Back in May, Dan Aykroyd was in town to grand marshal the Art Car Parade and emcee House of Blues' fundraiser for its educational/cultural outreach nonprofit arm, the International House of Blues Foundation. In our review of that night's show, starring Little Joe Washington, Rocks Off said we would remember that night as "the night House of Blues found its soul."
We also mentioned that while we were there, we heard the local outlet of the nationwide music/restaurant franchise was planning similar events. Turns out it was true, and the first one is tonight. It's free, too.
This evening HOB debuts "Blues Monday," a new monthly event HOB Houston general manager Mason Jambon says he hopes to fashion after the shows he saw in various New Orleans clubs during his college days, and dates back to conversations he had at the Aykroyd fundraiser.
"I talked to some of the local artists, and I made a commitment to those guys that we would bring some blues programming back to House of Blues," he says.
The idea of a monthly blues night took shape this summer, when HOB hosted a blues-themed party featuring Diunna Greenleaf during a national convention of arena and venue managers. But Jambon, who says HOB is also helping with the upcoming dedication ceremony for the Lightnin' Hopkins historical marker, thinks Houstonians will bite too.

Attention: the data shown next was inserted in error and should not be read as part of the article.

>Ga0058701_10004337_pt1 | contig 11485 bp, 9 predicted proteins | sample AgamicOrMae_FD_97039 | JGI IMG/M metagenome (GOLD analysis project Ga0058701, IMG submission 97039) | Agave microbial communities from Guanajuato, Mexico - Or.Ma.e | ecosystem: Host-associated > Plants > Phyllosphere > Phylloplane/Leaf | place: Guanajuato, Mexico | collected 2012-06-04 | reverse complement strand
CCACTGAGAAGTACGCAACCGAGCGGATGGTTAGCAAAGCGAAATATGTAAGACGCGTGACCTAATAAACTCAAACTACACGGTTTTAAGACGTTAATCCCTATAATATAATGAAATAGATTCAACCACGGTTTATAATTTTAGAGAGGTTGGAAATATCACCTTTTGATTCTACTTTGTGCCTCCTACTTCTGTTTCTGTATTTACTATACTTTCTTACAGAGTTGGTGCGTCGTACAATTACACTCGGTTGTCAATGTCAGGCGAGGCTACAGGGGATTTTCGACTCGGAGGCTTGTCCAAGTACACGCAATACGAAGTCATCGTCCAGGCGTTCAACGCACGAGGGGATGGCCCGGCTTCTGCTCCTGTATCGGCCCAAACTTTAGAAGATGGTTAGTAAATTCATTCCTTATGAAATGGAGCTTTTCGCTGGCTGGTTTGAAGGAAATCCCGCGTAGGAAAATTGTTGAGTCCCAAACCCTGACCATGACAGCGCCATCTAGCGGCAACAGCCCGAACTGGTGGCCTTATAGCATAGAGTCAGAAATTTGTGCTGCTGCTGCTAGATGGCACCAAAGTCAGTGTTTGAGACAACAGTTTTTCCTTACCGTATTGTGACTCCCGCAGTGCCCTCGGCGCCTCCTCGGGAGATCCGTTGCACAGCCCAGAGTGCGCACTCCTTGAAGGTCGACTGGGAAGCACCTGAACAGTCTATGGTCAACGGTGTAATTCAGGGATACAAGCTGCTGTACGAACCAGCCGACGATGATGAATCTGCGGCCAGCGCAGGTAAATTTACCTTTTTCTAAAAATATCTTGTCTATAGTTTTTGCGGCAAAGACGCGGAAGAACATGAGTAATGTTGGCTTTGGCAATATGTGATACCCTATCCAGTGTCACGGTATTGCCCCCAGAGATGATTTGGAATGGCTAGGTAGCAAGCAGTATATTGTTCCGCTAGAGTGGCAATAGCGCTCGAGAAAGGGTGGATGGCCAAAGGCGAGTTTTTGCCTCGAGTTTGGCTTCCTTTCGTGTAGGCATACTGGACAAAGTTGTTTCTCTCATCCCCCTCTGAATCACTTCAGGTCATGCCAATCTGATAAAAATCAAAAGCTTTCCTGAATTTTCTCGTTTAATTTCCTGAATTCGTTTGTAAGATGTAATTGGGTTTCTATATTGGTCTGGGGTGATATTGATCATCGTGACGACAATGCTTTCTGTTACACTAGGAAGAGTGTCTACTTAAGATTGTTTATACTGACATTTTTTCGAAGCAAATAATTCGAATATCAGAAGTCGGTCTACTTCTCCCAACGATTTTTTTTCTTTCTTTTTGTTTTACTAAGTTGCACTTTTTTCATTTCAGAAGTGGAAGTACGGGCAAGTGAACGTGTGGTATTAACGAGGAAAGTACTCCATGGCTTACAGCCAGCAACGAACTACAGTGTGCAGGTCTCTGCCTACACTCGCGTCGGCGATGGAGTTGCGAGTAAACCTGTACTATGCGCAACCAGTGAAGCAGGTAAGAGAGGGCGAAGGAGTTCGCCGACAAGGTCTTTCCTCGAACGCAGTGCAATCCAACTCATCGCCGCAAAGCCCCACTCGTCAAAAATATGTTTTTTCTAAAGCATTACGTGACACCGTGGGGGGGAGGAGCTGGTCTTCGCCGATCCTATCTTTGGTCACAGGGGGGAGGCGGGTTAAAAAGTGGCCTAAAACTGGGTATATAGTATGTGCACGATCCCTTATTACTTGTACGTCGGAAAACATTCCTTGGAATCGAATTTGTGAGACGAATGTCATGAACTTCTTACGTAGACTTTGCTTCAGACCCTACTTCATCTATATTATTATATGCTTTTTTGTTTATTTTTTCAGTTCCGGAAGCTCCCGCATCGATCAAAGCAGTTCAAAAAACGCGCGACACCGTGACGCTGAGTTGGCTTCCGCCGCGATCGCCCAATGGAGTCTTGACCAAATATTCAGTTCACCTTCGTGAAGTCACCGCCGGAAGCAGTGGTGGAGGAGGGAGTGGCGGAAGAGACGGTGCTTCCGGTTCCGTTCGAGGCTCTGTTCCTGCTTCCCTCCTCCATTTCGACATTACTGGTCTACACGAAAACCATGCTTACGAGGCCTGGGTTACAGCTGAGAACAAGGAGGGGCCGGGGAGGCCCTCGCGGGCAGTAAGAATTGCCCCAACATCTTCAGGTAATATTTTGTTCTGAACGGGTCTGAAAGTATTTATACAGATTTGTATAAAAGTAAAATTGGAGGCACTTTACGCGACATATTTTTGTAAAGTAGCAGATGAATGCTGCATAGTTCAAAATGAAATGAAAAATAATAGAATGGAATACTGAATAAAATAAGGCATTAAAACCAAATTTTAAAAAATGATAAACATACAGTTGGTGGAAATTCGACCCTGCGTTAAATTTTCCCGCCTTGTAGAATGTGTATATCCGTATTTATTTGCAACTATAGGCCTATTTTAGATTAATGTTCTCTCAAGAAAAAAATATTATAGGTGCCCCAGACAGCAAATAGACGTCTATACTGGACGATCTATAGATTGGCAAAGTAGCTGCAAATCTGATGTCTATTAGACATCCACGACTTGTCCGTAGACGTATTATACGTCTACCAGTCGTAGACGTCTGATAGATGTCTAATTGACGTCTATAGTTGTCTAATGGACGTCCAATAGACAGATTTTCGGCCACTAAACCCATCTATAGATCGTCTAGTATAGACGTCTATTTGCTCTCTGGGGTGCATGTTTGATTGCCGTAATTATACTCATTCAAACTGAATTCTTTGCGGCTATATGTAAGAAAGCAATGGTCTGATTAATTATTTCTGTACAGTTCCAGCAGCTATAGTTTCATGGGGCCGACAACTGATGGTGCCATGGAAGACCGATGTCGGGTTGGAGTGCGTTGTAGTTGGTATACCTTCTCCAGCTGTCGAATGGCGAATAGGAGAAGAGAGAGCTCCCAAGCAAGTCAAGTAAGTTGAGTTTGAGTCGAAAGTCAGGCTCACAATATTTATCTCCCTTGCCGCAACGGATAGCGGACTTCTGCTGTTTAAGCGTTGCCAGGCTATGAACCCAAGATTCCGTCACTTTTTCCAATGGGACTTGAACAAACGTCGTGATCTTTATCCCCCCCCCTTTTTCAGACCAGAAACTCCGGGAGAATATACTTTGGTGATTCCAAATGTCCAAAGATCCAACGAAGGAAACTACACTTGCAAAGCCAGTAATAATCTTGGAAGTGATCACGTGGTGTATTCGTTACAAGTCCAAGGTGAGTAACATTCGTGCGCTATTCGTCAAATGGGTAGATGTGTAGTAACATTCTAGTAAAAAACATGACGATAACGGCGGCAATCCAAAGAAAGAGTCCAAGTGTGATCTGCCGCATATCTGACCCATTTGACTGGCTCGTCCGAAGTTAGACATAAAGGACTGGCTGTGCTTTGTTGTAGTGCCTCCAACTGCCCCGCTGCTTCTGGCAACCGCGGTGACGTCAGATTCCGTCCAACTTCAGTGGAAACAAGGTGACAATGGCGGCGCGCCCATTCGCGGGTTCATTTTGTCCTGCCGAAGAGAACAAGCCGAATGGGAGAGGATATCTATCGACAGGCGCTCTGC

"I think there's a market for that," he says. "Houston is very diverse, with an actual pretty good blues scene that we just need to help bring to the forefront."
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Veteran Houston duo Milton Hopkins and Texas Johnny Boy, who also appeared at the May benefit, headline tonight's show, with Trudy Lynn, Johnny Moeller and Mike Morgan also on the bill. With reduced prices on beer, bourbon and barbecue sandwiches, Jambon hopes to recreate the atmosphere of an old-time juke joint in the multimillion-dollar Houston Pavilions facility - as much as possible, anyway.
"I guess what we're trying to do is, in spite of where we are, once you walk through those doors, trying to make a transformation back to one of those traditional blues joints," he says. "We think that if we grow it, we can actually raise the profile of blues in Houston."
Jambon realizes that even with no cover, live music of any sort - but perhaps blues especially - is a tough sell on a Monday night in Houston. But he hopes the Blue Mondays will grow enough to where he can set up a revolving pool of local artists like Milton Hopkins, Little Joe Washington and Diunna Greeleaf alongside their counterparts from Beaumont/Port Arthur and New Orleans.
"Like anything, it may start off slow," he says. "It may never grow into a thousand person a night thing, but really that's not what we're going for. If we can get two or three hundred really good blues fans in the Music Hall, maybe expose some new people to the genre, then that's a good thing."